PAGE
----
Background Information

Frozen shoulder, also called adhesive capsulitis, is a condition that affects your shoulder joint, causing pain and stiffness.

The pain increases over time, it can worsen overnight, and it could make it difficult to move your arm and shoulder due to the tightness of the capsule.

The risk of developing a frozen shoulder is increased post-surgery or if a medical condition is preventing you from moving your arm, such as a stroke, or Parkinson’s Disease

People between the age of 40 and 60 appear to be at higher risk, and the prevalence is higher in women.

The diagnosis is based on a physical exam, and in some cases, imaging may be required, such as an MRI scan, X-RAYS, or ultrasound, to rule out other orthopedic problems.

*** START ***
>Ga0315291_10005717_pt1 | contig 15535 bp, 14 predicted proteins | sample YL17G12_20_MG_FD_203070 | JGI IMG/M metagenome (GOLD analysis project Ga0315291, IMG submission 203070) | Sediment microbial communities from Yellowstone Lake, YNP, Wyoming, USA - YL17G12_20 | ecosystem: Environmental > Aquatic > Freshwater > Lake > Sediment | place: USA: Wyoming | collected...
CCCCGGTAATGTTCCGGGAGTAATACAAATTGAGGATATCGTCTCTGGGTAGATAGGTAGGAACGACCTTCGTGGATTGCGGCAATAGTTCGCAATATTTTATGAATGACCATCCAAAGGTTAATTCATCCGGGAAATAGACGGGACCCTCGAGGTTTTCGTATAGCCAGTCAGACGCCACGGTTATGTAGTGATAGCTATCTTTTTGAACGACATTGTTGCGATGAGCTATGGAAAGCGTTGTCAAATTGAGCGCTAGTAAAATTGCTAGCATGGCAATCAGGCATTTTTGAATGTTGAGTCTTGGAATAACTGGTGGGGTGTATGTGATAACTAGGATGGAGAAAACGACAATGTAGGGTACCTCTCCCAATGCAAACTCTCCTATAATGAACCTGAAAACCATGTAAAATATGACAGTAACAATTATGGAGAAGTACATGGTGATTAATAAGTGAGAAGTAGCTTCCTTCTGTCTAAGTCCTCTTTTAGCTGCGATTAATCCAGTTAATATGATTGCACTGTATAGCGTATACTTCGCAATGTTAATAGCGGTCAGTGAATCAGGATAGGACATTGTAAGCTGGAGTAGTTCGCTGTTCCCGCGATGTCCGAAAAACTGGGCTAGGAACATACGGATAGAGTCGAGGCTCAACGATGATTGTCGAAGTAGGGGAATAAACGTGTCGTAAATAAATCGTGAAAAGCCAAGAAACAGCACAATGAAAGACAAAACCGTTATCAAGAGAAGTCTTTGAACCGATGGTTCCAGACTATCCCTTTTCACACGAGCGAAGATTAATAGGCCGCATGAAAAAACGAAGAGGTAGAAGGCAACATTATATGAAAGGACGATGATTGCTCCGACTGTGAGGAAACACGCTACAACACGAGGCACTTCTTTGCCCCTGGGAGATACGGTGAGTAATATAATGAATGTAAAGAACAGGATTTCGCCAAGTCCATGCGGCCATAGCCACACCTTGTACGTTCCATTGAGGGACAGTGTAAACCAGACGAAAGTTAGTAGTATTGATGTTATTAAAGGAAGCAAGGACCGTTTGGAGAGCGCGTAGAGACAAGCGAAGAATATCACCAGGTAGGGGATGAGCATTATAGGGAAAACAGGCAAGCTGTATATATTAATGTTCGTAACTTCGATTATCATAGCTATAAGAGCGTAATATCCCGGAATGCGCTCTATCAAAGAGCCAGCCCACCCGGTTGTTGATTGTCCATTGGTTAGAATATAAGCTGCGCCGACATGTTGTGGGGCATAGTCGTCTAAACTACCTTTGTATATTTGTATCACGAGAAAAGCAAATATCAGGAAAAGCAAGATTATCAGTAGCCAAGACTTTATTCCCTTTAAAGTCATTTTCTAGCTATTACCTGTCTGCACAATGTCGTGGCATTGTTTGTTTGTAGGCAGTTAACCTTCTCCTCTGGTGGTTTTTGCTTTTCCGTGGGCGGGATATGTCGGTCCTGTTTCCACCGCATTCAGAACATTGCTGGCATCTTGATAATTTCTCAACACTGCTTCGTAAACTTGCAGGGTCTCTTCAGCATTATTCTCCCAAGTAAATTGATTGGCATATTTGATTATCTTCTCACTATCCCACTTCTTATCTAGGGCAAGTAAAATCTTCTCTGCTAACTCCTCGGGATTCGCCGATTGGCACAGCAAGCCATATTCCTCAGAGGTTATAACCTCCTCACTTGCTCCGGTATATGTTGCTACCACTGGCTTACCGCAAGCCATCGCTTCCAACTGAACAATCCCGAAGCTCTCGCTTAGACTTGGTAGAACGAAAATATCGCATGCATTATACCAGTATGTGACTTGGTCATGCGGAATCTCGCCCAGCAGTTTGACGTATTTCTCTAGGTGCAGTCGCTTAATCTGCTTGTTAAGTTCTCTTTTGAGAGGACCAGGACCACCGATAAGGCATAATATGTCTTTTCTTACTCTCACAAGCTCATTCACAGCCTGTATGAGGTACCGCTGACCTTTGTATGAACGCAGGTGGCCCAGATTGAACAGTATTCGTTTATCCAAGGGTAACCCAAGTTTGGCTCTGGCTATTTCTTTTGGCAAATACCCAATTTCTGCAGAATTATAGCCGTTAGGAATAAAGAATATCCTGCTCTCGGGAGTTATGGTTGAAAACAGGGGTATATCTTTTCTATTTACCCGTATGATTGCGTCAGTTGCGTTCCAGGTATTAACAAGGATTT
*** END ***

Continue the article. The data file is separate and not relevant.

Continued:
This condition has three distinctive stages, and each can last several months:

  • The first stage is defined as “Freezing Stage”. The range of motion diminishes and movement cause pain, often severe. This phase could last from six to nine months.
  • The second stage is called “Frozen Stage”, as the shoulder increasingly become more difficult to move, although pain may start to get better. This stage could last from four to twelve months.
  • The final stage is called the “Thawing stage”, in which the range of motion starts to improve and go back to normal. This stage could last from six months to two years.

The treatment for frozen shoulder includes the prescription of NSAIDs or stronger pain reliefs, Shoulder exercises to help with stretching and strengthening, and in some cases, corticosteroid injections. In a very small percentage, surgery may be required to loosen the joint capsule to allow more movement.

About The Author

Aura d

RGN, MSc in Pharmacology, and Medical Writer. I have worked in the healthcare sector for more than 8 years, specialising in trauma and surgery.  

Aura D Phyoga Author
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